NBA considers lowering draft age to 18

Back to Article
Back to Article

NBA considers lowering draft age to 18

PHOTOS BY PHIL ROEDER/WIKICOMMONS

PHOTOS BY PHIL ROEDER/WIKICOMMONS

PHOTOS BY PHIL ROEDER/WIKICOMMONS

By Xavier Clark, CONTRIBUTOR

Hang on for a minute...we're trying to find some more stories you might like.


Email This Story







Kobe Bryant, LeBron James, and Tracy Mcgrady are a few of the notable names that have been drafted into the NBA straight out of high school.
Since 2006 and the introduction of the “one-and-done” rule, players that have had dreams of going to the NBA had to wait a year after their high school career to be eligible to enter the draft.
More recently, NBA Commissioner Adam Silver played with the idea of lowering the draft age back down to 18 and eliminating the one-and-done rule altogether. In February, the NBA sent a proposal to the NBA Players Association to propose lowering the draft age, according to USA Today.
The proposal came just after the number-one draft prospect, Zion Williamson, from Duke University injured himself in a game against rival University of North Carolina.
With all the hype around Williamson – who is projected to be the next coming of James – the injury he sustained has fans worried that his NBA debut will be delayed.
The removal of the one-and-done rule is supported by players and NBA administration alike.
“I don’t understand the point of it,” DeMarcus Cousins of the Golden State Warriors told reporters. “What’s the difference between 18 and 19 and 17 and 18? You’re immature, you’re young, you’re ignorant to life in general. So what’s really the difference? You’ve still got a lot of growing to do as a man.”
This could be good for young players with aspirations of playing in the NBA, but this could be troubling for the NCAA.
California State University, East Bay Men’s Basketball coach, Bryan Rooney, said the elimination of the one-and-done rule would lead to adjustments in the recruiting process.
“I don’t know if negative would be the best adjective that I would use,” Rooney said in an interview. “I think in many ways the responsibilities of programs is adapting to the climate of the culture. If there was an elimination to the one-and-done rule, there are very smart people at the recruiting level that would be able to make adjustments and keep their programs going.”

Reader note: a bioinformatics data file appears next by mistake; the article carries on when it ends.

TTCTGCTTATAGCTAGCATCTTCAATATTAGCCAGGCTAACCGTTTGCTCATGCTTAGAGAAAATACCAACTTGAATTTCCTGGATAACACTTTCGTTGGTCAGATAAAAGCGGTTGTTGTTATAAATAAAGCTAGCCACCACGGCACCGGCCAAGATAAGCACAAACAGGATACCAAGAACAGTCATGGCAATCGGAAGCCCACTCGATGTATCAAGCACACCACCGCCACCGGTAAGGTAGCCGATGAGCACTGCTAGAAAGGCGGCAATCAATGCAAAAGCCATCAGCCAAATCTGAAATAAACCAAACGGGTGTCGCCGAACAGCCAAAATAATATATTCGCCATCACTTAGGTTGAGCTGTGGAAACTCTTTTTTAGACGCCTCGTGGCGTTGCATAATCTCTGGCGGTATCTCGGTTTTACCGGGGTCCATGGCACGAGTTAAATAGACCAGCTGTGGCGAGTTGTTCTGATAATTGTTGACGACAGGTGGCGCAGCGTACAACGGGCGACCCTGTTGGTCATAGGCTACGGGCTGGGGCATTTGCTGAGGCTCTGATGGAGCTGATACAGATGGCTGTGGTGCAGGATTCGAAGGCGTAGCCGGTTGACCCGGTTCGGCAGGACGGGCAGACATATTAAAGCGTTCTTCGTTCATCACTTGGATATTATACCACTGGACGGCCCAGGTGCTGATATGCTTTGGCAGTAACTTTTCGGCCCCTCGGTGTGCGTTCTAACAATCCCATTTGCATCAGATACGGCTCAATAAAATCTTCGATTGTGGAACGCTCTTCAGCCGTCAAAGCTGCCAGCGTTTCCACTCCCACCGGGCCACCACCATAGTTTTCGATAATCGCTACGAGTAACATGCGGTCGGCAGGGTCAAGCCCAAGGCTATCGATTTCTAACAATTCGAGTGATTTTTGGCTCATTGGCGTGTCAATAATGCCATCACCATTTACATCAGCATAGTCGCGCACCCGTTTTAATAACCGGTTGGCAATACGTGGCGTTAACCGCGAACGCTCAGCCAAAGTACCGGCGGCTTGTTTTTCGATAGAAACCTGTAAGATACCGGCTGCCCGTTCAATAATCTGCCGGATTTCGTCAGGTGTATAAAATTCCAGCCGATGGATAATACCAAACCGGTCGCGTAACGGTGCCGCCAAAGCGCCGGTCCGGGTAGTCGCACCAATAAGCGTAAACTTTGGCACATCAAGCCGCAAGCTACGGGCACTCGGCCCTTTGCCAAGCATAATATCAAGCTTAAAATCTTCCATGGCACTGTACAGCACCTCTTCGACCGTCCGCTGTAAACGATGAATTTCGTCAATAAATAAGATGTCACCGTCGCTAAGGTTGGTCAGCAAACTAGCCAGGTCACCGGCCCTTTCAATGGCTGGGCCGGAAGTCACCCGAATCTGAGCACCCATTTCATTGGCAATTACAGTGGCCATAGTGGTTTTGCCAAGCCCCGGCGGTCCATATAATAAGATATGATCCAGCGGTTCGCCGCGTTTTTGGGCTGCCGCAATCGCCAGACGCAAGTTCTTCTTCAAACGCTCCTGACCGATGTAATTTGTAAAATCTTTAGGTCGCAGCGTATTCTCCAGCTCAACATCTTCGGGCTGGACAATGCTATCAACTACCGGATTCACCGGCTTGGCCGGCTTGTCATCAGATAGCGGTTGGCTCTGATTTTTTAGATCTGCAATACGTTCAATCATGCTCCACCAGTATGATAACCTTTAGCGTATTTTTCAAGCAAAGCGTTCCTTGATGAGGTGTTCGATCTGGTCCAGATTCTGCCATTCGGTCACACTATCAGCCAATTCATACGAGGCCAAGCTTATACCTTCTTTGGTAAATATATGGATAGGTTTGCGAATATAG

Of course, not every talented athlete that goes to the NBA comes straight out of high school, but money for ticket sales generated by big names like Williamson will now be in limbo.
In his latest game against the University of North Carolina, the cheapest ticket to go see the phenom was $2,500. With the omission of the one-and-done rule, future stars like Williamson would surely immediately declare for the NBA draft and take their ticket sales with them.
Many have come to criticize the NCAA for lack of compensation to student-athletes who bring millions in revenue to their schools and the association. Utah Jazz guard Donovan Mitchell spoke on his criticism of the NCAA via Twitter in late February while watching the Duke vs. North Carolina game.
“Again let’s remember all the money that went into this game…and these players get none of it…and now Zion gets hurt…something has to change,” said Mitchell. He also tagged the NCAA in the tweet.
When asked if he thought players received fair compensation for all of the effort student-athletes put in, Coach Rooney said there is merit in having a college education that will serve athletes long after they stop playing.
“In every player’s career, the ball stops bouncing. To be able to have an education and a degree to use for the rest of a student-athletes life is beneficial.”
With the one-and-done rule no longer being enforced, the Zions and LeBrons of today’s youth will have the opportunity to go straight from high school to play professional sports.